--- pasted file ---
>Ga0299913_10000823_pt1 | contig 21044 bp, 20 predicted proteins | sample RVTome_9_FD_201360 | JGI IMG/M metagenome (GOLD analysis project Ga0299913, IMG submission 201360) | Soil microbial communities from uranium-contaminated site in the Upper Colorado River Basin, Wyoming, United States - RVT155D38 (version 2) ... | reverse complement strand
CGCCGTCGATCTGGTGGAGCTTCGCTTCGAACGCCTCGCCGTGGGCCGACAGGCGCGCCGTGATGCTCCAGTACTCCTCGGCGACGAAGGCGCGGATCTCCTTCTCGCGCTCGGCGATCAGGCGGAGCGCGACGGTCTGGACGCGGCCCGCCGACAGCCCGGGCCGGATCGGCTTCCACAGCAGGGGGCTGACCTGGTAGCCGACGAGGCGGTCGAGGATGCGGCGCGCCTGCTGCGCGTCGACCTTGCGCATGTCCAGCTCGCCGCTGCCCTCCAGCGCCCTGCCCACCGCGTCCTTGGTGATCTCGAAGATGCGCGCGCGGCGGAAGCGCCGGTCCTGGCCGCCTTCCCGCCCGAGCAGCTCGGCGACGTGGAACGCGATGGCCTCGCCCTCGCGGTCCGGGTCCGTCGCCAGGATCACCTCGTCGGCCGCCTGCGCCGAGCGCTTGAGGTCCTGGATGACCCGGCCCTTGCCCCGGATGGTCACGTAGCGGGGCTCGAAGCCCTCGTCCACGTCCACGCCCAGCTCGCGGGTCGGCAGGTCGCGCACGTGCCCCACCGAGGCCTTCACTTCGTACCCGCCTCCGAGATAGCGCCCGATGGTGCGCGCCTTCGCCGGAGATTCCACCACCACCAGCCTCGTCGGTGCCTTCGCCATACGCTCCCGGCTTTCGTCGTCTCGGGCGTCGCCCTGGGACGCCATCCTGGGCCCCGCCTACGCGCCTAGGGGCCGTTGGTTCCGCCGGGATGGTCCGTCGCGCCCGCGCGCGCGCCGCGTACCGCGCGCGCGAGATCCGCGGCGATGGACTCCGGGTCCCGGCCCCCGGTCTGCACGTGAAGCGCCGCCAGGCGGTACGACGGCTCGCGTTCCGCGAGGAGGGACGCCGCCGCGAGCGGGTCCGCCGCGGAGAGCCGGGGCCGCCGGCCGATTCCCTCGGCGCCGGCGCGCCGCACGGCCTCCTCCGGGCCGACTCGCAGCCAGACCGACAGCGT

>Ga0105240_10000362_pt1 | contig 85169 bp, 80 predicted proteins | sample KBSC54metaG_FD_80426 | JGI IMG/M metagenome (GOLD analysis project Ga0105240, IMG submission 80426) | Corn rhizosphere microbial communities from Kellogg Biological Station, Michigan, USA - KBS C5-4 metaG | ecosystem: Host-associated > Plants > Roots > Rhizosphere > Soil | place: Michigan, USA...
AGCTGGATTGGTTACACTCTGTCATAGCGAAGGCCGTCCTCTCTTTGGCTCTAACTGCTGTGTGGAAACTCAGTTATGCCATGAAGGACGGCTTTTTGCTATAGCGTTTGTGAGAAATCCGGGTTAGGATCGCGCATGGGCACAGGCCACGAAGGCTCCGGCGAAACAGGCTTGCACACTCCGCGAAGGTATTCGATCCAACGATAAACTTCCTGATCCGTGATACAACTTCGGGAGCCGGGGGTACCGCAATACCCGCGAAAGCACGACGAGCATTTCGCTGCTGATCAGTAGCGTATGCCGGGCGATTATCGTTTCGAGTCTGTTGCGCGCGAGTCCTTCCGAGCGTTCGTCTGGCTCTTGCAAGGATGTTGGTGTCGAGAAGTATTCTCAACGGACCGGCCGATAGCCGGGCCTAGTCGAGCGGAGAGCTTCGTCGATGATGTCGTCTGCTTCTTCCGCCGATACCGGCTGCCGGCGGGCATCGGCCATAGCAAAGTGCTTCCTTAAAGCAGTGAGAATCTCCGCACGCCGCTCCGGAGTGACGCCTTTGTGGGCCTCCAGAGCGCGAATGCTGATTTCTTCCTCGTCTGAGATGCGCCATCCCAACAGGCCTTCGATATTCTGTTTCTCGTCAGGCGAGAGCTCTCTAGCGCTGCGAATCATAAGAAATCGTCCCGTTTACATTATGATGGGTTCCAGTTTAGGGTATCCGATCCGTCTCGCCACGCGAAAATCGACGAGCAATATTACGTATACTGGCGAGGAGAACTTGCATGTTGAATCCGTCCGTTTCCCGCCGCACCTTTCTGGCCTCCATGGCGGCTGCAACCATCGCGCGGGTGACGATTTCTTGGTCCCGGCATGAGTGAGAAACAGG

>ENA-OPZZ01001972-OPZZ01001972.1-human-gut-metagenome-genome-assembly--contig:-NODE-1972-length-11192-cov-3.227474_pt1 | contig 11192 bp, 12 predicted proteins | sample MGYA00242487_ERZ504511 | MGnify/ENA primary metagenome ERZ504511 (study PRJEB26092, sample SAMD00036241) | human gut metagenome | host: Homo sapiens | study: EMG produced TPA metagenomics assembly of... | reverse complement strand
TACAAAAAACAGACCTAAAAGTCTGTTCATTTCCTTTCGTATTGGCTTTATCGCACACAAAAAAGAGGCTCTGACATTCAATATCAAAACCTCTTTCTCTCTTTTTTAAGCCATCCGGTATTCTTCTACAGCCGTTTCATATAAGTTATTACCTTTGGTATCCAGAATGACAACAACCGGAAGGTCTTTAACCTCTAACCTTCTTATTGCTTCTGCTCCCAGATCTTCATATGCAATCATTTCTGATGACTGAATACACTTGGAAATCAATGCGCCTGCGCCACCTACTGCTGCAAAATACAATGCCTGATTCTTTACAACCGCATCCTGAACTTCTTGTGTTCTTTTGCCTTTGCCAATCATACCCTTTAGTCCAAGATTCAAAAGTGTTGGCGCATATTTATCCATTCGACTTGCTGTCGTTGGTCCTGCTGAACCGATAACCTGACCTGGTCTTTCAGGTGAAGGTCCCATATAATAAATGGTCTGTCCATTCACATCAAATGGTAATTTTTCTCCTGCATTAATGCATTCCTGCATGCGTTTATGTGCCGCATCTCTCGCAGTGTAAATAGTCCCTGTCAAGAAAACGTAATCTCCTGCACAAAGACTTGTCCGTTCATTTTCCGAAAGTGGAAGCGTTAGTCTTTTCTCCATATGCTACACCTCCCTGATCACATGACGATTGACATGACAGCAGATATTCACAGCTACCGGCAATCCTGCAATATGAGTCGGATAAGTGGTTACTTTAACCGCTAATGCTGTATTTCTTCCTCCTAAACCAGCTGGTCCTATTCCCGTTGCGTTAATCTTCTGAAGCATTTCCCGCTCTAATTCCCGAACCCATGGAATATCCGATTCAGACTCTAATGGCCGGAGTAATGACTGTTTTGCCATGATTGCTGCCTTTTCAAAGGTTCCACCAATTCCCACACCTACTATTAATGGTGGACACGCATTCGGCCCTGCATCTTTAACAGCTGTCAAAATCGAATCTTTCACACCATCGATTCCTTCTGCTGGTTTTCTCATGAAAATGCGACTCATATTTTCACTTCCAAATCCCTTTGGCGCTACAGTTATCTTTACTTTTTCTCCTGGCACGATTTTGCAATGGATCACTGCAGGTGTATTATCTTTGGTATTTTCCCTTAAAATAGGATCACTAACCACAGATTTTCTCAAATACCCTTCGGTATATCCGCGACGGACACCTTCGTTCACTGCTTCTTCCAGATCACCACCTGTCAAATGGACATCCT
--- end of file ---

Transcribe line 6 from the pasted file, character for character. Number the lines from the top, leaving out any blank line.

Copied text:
TACAAAAAACAGACCTAAAAGTCTGTTCATTTCCTTTCGTATTGGCTTTATCGCACACAAAAAAGAGGCTCTGACATTCAATATCAAAACCTCTTTCTCTCTTTTTTAAGCCATCCGGTATTCTTCTACAGCCGTTTCATATAAGTTATTACCTTTGGTATCCAGAATGACAACAACCGGAAGGTCTTTAACCTCTAACCTTCTTATTGCTTCTGCTCCCAGATCTTCATATGCAATCATTTCTGATGACTGAATACACTTGGAAATCAATGCGCCTGCGCCACCTACTGCTGCAAAATACAATGCCTGATTCTTTACAACCGCATCCTGAACTTCTTGTGTTCTTTTGCCTTTGCCAATCATACCCTTTAGTCCAAGATTCAAAAGTGTTGGCGCATATTTATCCATTCGACTTGCTGTCGTTGGTCCTGCTGAACCGATAACCTGACCTGGTCTTTCAGGTGAAGGTCCCATATAATAAATGGTCTGTCCATTCACATCAAATGGTAATTTTTCTCCTGCATTAATGCATTCCTGCATGCGTTTATGTGCCGCATCTCTCGCAGTGTAAATAGTCCCTGTCAAGAAAACGTAATCTCCTGCACAAAGACTTGTCCGTTCATTTTCCGAAAGTGGAAGCGTTAGTCTTTTCTCCATATGCTACACCTCCCTGATCACATGACGATTGACATGACAGCAGATATTCACAGCTACCGGCAATCCTGCAATATGAGTCGGATAAGTGGTTACTTTAACCGCTAATGCTGTATTTCTTCCTCCTAAACCAGCTGGTCCTATTCCCGTTGCGTTAATCTTCTGAAGCATTTCCCGCTCTAATTCCCGAACCCATGGAATATCCGATTCAGACTCTAATGGCCGGAGTAATGACTGTTTTGCCATGATTGCTGCCTTTTCAAAGGTTCCACCAATTCCCACACCTACTATTAATGGTGGACACGCATTCGGCCCTGCATCTTTAACAGCTGTCAAAATCGAATCTTTCACACCATCGATTCCTTCTGCTGGTTTTCTCATGAAAATGCGACTCATATTTTCACTTCCAAATCCCTTTGGCGCTACAGTTATCTTTACTTTTTCTCCTGGCACGATTTTGCAATGGATCACTGCAGGTGTATTATCTTTGGTATTTTCCCTTAAAATAGGATCACTAACCACAGATTTTCTCAAATACCCTTCGGTATATCCGCGACGGACACCTTCGTTCACTGCTTCTTCCAGATCACCACCTGTCAAATGGACATCCT